the United Kingdom, and to force the British multi nationals to abide by the laws of
Kenya. The theft of land in Kenya was all too often accompanied by a legacy of
brutality and exploitation, dating from colonial times, that continues to this day. All
over Kenya ethnic groups were forcibly removed from the best farmland, with no
compensation, and often left to starve on barren and unproductive land, never to
return. This was Kenya’s version of Bantustans and apartheid. This story must be
told.

The Rt. Hon. Bell Riberio Addy MP has stated:

Tea has long been the national drink of Britain. At the recent UK Africa Investment
Summit held in Africa held in January of this year, Prime Minister Boris Johnson
said, ‘Half of all tea drunk in UK comes from Kenya…Britain without a nice cup of tea is
barely worth thinking about…nothing in Britain without Kenya is worth thinking
about…literally sustained, kept sane and rational throughout day by infusions of
Kenyan-supplied tea.’

While Britons enjoy a nice cup of tea, Kenyan farmers, tea plantation workers and
Kenyan citizens’ rights to their own land are being brutally exploited by companies
like Unilever. The colonial legacy of the British involvement in Kenya is shameful
and continues to this day. Unilever not only exploits the people of Kenya, it pollutes
the land and degrades the environment with its industrial farming and cash crop
economy.

I will be taking the knee, outside Unilever’s London headquarters in solidarity with
the Kenyan people who are demanding Unilever pay fair wages and implement the
recommendations of the Kenyan National Land Commission and return the tea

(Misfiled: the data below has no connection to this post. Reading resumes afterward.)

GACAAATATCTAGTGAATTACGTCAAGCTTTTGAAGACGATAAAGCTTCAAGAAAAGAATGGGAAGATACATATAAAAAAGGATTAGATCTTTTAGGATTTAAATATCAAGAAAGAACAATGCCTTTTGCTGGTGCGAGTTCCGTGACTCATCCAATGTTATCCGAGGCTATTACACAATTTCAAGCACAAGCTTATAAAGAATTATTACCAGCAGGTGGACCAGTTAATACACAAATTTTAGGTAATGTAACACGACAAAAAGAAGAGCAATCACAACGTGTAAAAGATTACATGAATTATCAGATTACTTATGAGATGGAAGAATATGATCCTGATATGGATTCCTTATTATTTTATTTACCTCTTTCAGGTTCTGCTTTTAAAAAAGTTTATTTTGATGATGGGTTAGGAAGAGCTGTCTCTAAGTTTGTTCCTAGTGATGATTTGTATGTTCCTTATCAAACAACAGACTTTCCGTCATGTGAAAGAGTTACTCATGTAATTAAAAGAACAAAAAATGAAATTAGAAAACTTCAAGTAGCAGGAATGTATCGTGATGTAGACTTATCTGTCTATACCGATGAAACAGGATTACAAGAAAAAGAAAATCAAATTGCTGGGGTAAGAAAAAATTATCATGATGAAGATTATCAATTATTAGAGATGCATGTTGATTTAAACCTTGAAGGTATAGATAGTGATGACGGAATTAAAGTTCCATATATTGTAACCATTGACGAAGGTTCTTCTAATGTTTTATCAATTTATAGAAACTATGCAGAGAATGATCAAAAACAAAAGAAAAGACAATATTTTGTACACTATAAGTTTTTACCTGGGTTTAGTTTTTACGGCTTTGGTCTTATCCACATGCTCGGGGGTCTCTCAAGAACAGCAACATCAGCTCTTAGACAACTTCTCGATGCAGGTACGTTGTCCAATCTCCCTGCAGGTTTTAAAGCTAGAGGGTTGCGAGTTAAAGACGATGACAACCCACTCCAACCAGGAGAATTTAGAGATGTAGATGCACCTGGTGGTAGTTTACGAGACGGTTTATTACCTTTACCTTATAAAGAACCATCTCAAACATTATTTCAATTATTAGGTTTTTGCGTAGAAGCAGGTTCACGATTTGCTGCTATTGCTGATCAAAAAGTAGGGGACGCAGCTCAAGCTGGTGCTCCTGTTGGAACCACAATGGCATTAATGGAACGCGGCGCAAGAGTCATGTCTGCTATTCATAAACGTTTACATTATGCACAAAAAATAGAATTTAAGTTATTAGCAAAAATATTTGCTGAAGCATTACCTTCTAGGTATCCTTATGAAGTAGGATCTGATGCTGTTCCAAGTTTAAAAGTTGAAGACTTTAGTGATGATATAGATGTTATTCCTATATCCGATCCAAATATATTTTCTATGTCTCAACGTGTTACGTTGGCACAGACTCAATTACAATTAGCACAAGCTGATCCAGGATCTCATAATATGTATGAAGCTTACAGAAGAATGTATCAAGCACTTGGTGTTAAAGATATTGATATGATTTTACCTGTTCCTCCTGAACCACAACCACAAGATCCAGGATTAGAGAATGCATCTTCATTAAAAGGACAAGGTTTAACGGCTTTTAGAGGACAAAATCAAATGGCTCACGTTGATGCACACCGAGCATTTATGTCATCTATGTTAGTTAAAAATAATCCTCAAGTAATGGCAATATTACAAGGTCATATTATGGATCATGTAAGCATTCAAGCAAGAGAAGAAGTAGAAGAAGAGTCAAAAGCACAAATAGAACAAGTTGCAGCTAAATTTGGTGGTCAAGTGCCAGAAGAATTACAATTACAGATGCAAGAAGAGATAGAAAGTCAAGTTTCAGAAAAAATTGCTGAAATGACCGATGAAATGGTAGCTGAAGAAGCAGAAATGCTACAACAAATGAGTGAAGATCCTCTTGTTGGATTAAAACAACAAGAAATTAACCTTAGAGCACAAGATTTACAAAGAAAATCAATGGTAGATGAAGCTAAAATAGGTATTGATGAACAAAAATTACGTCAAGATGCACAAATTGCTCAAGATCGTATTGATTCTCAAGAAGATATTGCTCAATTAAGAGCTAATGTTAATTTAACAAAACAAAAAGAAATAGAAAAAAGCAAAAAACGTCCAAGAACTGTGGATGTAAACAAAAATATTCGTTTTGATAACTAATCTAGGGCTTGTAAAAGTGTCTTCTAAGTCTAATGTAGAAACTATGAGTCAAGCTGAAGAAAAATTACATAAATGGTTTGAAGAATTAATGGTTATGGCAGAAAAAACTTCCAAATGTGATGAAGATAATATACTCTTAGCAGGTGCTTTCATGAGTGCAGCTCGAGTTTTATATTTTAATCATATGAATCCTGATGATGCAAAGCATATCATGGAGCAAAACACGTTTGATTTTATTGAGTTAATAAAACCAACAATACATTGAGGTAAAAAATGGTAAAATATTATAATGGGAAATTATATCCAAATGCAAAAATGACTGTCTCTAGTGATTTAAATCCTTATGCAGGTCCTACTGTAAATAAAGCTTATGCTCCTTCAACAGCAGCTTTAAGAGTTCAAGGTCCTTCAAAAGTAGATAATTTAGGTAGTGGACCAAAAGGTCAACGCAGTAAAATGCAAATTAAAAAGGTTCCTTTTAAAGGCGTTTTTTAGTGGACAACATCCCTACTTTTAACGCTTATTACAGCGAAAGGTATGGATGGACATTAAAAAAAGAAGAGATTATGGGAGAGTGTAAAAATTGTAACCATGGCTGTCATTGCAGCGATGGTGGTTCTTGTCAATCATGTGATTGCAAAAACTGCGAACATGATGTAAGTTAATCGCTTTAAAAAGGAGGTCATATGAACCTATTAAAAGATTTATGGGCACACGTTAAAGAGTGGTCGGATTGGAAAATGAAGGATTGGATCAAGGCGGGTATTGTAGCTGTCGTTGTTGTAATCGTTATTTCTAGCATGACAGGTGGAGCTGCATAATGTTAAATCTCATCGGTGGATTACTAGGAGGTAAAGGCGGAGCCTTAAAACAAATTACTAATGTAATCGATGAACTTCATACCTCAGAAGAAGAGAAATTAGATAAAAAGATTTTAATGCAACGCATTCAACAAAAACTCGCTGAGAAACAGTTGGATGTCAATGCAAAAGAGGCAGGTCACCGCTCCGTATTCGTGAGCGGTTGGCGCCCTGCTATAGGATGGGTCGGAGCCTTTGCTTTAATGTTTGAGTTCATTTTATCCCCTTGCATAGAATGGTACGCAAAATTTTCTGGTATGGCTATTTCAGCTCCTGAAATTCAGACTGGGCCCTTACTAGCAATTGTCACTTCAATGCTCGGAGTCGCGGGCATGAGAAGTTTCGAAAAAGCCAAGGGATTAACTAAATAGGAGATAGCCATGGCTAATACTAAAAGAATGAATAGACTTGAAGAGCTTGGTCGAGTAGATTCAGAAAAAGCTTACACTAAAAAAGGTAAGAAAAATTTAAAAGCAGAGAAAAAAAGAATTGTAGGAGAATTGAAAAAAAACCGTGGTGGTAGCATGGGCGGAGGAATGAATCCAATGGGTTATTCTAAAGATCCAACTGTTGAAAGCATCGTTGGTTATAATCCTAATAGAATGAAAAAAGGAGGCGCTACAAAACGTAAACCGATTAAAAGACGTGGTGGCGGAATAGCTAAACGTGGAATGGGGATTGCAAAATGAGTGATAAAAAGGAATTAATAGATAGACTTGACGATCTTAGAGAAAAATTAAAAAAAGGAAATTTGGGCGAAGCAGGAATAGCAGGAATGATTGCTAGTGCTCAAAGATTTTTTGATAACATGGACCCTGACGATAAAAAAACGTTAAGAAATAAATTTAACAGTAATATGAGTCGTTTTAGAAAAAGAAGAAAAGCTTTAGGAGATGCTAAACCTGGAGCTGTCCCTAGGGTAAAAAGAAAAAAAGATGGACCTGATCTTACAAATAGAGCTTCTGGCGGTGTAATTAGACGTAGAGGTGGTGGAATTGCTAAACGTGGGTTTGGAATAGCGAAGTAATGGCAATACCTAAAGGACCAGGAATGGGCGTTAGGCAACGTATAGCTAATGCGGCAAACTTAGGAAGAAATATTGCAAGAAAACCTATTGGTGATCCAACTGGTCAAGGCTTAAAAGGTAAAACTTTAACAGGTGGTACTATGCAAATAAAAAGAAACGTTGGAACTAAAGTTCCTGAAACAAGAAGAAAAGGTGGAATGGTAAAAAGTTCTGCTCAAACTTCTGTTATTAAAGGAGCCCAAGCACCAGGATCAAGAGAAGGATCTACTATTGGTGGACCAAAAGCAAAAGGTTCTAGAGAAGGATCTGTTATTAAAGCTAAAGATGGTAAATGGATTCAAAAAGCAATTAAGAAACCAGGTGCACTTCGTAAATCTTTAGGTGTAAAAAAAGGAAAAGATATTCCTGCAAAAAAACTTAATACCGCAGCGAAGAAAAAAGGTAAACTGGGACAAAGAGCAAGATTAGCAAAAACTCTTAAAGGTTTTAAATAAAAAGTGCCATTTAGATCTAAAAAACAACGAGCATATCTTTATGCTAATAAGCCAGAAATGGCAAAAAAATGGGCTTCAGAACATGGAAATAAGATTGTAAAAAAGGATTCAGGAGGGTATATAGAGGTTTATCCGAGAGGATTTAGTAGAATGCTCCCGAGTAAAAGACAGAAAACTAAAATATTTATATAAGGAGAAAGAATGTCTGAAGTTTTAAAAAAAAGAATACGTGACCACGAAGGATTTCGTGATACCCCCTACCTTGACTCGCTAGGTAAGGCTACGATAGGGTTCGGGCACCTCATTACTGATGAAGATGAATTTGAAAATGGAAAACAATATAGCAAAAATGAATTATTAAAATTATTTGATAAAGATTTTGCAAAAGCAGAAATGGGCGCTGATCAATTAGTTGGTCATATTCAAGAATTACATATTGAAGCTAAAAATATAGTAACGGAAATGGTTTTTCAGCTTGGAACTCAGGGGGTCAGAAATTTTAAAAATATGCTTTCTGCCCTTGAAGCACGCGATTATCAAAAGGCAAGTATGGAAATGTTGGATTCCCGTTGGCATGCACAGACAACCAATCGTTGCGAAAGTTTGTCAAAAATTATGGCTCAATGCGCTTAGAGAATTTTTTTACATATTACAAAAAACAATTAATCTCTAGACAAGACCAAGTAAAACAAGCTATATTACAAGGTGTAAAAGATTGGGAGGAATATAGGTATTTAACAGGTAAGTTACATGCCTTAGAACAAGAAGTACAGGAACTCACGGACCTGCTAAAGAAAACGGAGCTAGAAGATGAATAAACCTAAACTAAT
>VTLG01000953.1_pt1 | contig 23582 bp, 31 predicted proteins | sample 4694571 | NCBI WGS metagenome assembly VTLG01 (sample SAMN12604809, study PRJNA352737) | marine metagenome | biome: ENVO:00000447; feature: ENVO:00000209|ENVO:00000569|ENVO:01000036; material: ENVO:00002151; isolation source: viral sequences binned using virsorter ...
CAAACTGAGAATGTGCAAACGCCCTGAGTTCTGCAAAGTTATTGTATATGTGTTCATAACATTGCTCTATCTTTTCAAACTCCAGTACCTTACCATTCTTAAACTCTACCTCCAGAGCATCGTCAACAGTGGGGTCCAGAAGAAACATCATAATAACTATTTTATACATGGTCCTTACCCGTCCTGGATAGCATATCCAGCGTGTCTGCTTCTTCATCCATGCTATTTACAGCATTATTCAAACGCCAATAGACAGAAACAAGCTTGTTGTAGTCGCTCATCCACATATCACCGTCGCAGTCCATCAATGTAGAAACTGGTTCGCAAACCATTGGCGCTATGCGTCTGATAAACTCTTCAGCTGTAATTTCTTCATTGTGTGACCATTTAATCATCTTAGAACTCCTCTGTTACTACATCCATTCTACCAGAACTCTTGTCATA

plantations to the people of Kenya.

Faith Alubbe, CEO of Kenya Land Alliance (KLA), commented:

Communities have a right to be included and fully consulted over any
developments on their localities. As much investments is progressive, inclusion of
impacted communities in decision making spaces is important. Structured
community benefit mechanisms should be put in place instead of the tokenistic
CSR approach currently employed by multi nationals and their subsidiaries. Public
participation is entrenched in our Kenyan Constitution and all subsidiary laws.
Communities have a right to a say.

Kenyan Historian, Godfrey Sang, stated:

The rolling tea plantations of Kericho and Bomet Counties hide a dark history of
ethnic cleansing, massacres and modern-day slavery. Land was stolen from local
people under the threat of force by the colonial militia and granted directly to British
colonials and their companies. Today much of that land is held by British multi
nationals like Unilever, James Finlay Tea, and George Williamson which pay little
or no taxes in either Kenya or the United Kingdom, and syphon their profits to
shadow companies in Switzerland and Belgium, and other tax havens in Europe
and beyond.

They also fix tea prices at the local Tea auction and this has helped impoverish
millions of Kenyan farmers. Besides reaping huge profits from the massive tea
plantations, these multi-nationals exploit local workers who are paid less than $100
per month, and who are housed in poor conditions with little investment in local
schools, hospitals and other infrastructure. They also massively pollute the local
environment, and fingers are pointing to them for the rising cases of cancer in the
South Rift.

Dr. Shem Ochuodho, President of the Kenyan Diaspora Alliance, stated:

For Kenyans who live in the diaspora and at home, it pains us to see how our
country of origin is still often run for the benefit of the former colonialists. Neither
in Europe or North America do we see African ownership or enterprise permitted
on this scale. The continued presence of these exploitative British multi nationals
prevents Kenyans from benefitting from the fruits of their hard labour. The current
situation provides for the theft of Kenya’s largest cash crop, tea, that should benefit
all Kenyans and not serve to enrich absentee landlords or foreign shareholders.
This reality must change.

Mr Henry Belsoi, Tea Sector Consultant, explained:

There is a tendency of the local tea multi nationals companies operating in Bomet,
Kericho and Nandi Counties to perceive that the leases issued by the colonial
administration were automatically extended by the New Constitution 2010 for
another 99 years. This is against the spirit of the new constitution, which starts with
addressing ‘We the people of Kenya…’ Surely, continued extension of these